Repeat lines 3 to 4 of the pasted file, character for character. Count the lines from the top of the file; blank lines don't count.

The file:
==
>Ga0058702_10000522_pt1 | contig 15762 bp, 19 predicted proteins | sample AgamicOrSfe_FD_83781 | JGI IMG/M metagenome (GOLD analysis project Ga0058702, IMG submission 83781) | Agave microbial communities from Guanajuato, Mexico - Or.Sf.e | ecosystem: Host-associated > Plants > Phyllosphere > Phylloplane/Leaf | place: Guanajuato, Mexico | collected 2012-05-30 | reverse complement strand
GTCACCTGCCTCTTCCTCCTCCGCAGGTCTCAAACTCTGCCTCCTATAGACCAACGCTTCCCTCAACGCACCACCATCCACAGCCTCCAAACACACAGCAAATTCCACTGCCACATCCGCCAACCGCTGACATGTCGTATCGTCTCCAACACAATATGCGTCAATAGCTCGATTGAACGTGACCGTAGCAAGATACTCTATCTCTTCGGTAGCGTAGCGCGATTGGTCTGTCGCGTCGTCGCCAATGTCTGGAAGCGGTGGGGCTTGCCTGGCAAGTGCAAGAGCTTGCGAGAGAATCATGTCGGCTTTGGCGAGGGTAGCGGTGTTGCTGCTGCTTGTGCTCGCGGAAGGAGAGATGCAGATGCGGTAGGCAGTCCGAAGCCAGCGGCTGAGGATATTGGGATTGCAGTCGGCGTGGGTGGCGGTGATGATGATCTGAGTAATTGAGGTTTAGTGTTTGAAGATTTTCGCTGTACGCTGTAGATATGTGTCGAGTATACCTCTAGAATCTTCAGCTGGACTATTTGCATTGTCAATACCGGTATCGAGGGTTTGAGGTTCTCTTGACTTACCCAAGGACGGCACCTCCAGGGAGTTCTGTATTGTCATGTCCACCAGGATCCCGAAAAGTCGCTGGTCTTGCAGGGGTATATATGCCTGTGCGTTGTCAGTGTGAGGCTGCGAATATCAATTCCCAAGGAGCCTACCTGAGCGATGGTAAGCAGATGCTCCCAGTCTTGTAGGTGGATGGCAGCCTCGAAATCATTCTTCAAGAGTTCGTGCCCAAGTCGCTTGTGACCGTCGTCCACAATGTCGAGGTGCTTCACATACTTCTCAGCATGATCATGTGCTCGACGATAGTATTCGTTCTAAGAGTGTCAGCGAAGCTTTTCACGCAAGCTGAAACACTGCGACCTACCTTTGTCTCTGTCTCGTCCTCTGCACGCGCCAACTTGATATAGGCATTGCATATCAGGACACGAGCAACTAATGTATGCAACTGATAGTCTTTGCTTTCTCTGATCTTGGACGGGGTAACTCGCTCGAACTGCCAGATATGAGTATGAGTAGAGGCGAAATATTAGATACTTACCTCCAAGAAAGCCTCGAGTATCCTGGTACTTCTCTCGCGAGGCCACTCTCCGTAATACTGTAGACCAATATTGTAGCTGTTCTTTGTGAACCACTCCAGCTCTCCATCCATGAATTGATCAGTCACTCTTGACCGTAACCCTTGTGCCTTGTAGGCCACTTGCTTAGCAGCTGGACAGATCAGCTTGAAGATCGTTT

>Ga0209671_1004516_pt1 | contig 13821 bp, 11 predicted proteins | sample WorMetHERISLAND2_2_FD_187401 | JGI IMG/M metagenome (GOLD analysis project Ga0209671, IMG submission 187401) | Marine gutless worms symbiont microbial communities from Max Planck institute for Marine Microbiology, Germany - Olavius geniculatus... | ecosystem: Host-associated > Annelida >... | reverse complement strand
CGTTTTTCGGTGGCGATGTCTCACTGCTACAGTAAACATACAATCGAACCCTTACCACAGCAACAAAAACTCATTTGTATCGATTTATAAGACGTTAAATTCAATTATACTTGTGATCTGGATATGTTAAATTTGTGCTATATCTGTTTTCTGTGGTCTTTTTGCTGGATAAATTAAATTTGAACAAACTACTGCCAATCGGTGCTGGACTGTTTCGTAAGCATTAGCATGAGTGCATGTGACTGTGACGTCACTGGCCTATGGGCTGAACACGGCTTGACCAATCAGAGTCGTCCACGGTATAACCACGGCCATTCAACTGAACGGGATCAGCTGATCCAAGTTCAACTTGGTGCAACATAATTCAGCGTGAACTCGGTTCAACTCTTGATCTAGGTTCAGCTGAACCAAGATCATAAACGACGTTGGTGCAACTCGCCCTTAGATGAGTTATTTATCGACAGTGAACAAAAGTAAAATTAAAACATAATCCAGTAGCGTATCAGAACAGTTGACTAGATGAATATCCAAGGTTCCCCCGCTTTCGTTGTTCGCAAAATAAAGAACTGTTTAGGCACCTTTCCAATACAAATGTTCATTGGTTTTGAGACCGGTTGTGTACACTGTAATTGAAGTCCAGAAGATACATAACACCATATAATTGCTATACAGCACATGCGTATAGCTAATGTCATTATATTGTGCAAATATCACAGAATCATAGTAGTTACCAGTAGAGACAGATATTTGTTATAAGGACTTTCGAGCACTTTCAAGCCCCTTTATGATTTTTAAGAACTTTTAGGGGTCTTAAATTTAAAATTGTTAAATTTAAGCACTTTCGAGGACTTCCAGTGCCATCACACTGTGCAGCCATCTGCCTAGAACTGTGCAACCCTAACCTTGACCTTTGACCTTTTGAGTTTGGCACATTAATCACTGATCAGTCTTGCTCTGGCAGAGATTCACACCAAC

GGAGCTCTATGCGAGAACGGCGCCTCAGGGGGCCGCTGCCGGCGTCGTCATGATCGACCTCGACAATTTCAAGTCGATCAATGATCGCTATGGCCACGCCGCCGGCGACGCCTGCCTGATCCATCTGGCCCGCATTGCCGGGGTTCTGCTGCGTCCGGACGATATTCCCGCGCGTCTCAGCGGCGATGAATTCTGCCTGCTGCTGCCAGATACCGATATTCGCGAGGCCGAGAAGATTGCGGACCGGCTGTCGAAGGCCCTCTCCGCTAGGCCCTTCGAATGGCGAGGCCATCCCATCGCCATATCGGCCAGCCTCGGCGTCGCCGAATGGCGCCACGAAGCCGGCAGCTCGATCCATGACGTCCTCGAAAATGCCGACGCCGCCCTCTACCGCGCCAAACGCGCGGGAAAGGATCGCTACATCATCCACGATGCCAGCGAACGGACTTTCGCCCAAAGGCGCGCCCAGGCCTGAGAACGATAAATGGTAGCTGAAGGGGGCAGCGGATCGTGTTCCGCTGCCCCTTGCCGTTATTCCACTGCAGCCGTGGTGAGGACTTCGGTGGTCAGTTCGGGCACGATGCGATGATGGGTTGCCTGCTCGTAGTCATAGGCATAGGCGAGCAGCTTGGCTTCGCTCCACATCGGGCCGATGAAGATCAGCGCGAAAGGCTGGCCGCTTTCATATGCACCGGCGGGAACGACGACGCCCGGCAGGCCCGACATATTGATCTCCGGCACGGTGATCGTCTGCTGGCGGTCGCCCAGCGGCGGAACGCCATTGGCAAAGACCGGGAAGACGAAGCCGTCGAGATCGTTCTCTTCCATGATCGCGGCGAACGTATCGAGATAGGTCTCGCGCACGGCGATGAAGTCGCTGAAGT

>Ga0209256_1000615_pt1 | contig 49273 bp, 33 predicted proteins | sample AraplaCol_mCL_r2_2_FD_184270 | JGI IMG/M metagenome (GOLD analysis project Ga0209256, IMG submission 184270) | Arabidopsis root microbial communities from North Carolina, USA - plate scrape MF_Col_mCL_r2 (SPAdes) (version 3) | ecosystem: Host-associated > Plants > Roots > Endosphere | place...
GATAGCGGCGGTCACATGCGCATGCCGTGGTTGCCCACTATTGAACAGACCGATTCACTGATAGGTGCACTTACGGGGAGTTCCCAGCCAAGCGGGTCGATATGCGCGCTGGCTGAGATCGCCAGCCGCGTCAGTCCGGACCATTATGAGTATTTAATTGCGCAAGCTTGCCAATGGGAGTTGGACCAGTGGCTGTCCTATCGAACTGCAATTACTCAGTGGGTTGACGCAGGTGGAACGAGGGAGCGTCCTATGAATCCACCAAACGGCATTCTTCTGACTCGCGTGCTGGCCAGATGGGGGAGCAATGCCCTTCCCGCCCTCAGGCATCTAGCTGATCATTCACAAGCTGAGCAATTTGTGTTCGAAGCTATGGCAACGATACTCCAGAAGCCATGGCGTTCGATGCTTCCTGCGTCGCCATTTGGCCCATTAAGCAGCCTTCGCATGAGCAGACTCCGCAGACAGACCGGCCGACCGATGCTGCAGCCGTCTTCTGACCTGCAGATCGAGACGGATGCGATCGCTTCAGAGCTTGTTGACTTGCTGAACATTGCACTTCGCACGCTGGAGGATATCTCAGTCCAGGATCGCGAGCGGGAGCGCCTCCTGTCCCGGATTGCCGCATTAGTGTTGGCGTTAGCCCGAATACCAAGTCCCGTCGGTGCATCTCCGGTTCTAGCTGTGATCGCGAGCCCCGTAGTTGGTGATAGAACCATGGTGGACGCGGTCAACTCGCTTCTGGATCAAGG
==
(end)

>Ga0209671_1004516_pt1 | contig 13821 bp, 11 predicted proteins | sample WorMetHERISLAND2_2_FD_187401 | JGI IMG/M metagenome (GOLD analysis project Ga0209671, IMG submission 187401) | Marine gutless worms symbiont microbial communities from Max Planck institute for Marine Microbiology, Germany - Olavius geniculatus... | ecosystem: Host-associated > Annelida >... | reverse complement strand
CGTTTTTCGGTGGCGATGTCTCACTGCTACAGTAAACATACAATCGAACCCTTACCACAGCAACAAAAACTCATTTGTATCGATTTATAAGACGTTAAATTCAATTATACTTGTGATCTGGATATGTTAAATTTGTGCTATATCTGTTTTCTGTGGTCTTTTTGCTGGATAAATTAAATTTGAACAAACTACTGCCAATCGGTGCTGGACTGTTTCGTAAGCATTAGCATGAGTGCATGTGACTGTGACGTCACTGGCCTATGGGCTGAACACGGCTTGACCAATCAGAGTCGTCCACGGTATAACCACGGCCATTCAACTGAACGGGATCAGCTGATCCAAGTTCAACTTGGTGCAACATAATTCAGCGTGAACTCGGTTCAACTCTTGATCTAGGTTCAGCTGAACCAAGATCATAAACGACGTTGGTGCAACTCGCCCTTAGATGAGTTATTTATCGACAGTGAACAAAAGTAAAATTAAAACATAATCCAGTAGCGTATCAGAACAGTTGACTAGATGAATATCCAAGGTTCCCCCGCTTTCGTTGTTCGCAAAATAAAGAACTGTTTAGGCACCTTTCCAATACAAATGTTCATTGGTTTTGAGACCGGTTGTGTACACTGTAATTGAAGTCCAGAAGATACATAACACCATATAATTGCTATACAGCACATGCGTATAGCTAATGTCATTATATTGTGCAAATATCACAGAATCATAGTAGTTACCAGTAGAGACAGATATTTGTTATAAGGACTTTCGAGCACTTTCAAGCCCCTTTATGATTTTTAAGAACTTTTAGGGGTCTTAAATTTAAAATTGTTAAATTTAAGCACTTTCGAGGACTTCCAGTGCCATCACACTGTGCAGCCATCTGCCTAGAACTGTGCAACCCTAACCTTGACCTTTGACCTTTTGAGTTTGGCACATTAATCACTGATCAGTCTTGCTCTGGCAGAGATTCACACCAAC